HOUSTON The center of Doris Daigle s world is small. Her daughter Robin is just three months old and she is even more dependent than most.

At the ground we are at rock bottom. Because we can t afford it here, Daigle said.

The family depends on the Star of Hope for a roof over their heads, and looks to WIC, the federal subsidy program that helps mothers feed their infants, for baby formula.

Getting formula off the shelves is not an option on her budget.

Formula itself, just one week, is over a hundred dollars, Daigle said.

W.I.C. funding to states, citiesand counties stopped last week due to the government shutdown.

I think that it is bad because you are putting these babies at risk over something that they can fix, she said.

Doris is focused on finding a permanent housing solution and making sure her children have food, so she doesn t really know what the fight is all about in Washington.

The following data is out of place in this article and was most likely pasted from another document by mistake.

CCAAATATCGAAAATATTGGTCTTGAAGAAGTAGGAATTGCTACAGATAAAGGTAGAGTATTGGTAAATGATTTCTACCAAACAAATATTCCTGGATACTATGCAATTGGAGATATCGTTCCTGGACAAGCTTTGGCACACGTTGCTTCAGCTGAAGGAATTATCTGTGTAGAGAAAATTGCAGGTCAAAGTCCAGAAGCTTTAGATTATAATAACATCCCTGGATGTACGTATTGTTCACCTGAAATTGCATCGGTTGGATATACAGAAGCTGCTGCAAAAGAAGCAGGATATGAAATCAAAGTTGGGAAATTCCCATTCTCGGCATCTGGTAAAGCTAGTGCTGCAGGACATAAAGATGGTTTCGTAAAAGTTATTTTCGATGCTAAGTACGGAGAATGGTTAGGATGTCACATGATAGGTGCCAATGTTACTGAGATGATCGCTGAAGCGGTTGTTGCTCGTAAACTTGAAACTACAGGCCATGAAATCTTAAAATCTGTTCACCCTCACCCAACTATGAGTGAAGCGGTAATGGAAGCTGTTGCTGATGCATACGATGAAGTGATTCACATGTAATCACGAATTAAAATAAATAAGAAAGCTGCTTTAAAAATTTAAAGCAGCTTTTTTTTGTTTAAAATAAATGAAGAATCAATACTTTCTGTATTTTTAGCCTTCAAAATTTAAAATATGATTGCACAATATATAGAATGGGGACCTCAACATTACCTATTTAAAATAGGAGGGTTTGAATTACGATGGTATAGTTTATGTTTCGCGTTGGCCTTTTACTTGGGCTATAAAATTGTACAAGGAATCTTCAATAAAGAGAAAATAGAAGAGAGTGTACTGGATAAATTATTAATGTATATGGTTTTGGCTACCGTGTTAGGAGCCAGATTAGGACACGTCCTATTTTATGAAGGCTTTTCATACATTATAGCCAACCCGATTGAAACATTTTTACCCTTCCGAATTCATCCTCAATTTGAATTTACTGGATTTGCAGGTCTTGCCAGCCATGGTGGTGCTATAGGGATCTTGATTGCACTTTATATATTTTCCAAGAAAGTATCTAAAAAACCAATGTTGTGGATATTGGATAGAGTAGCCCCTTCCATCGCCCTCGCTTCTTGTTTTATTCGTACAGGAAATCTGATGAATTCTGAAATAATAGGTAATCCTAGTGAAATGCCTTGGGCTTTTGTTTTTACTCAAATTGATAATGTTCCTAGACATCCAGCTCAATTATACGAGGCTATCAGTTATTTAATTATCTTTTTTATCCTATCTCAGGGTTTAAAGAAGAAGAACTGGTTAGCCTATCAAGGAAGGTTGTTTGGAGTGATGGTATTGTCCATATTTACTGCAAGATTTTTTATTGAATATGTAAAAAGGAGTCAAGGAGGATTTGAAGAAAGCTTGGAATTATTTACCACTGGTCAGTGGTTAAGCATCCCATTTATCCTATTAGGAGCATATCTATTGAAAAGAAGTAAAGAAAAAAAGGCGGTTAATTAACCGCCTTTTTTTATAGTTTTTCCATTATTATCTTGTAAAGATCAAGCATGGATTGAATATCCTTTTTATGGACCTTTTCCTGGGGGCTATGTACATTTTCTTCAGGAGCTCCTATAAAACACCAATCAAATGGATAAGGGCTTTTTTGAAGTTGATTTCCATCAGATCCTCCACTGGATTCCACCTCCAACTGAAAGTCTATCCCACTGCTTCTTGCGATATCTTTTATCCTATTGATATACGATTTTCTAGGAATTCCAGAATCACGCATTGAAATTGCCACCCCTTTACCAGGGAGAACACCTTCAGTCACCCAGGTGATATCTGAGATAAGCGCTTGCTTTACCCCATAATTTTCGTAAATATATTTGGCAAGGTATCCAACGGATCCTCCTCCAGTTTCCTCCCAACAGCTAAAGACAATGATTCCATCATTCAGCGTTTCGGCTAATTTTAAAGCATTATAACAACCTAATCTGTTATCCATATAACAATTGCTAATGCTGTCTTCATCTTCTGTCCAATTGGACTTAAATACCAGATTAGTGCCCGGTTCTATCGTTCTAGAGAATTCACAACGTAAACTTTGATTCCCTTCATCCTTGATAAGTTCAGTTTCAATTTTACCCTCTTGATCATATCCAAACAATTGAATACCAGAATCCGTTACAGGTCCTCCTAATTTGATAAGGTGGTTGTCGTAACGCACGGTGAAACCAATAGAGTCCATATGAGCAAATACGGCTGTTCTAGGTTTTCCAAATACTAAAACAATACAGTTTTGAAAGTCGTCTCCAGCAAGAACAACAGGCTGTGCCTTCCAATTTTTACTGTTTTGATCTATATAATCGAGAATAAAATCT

She just knows it needs a solution.

It is really the baby food the formula. That is the most expensive thing. The most important thing we all need, she said.

In all, there are nearly 9 million mothers that receive WIC benefits around the country and the various states and cities all have different amounts of money left over, which means there will be different lengths that they can continue benefits.

We are still waiting to hear how long officials here think they can keep them going, but every day the stalemate in DC continues is one less day of food for millions of kids just like Robin.

They have babies to think about. These babies did not deserve anything like this, she said.

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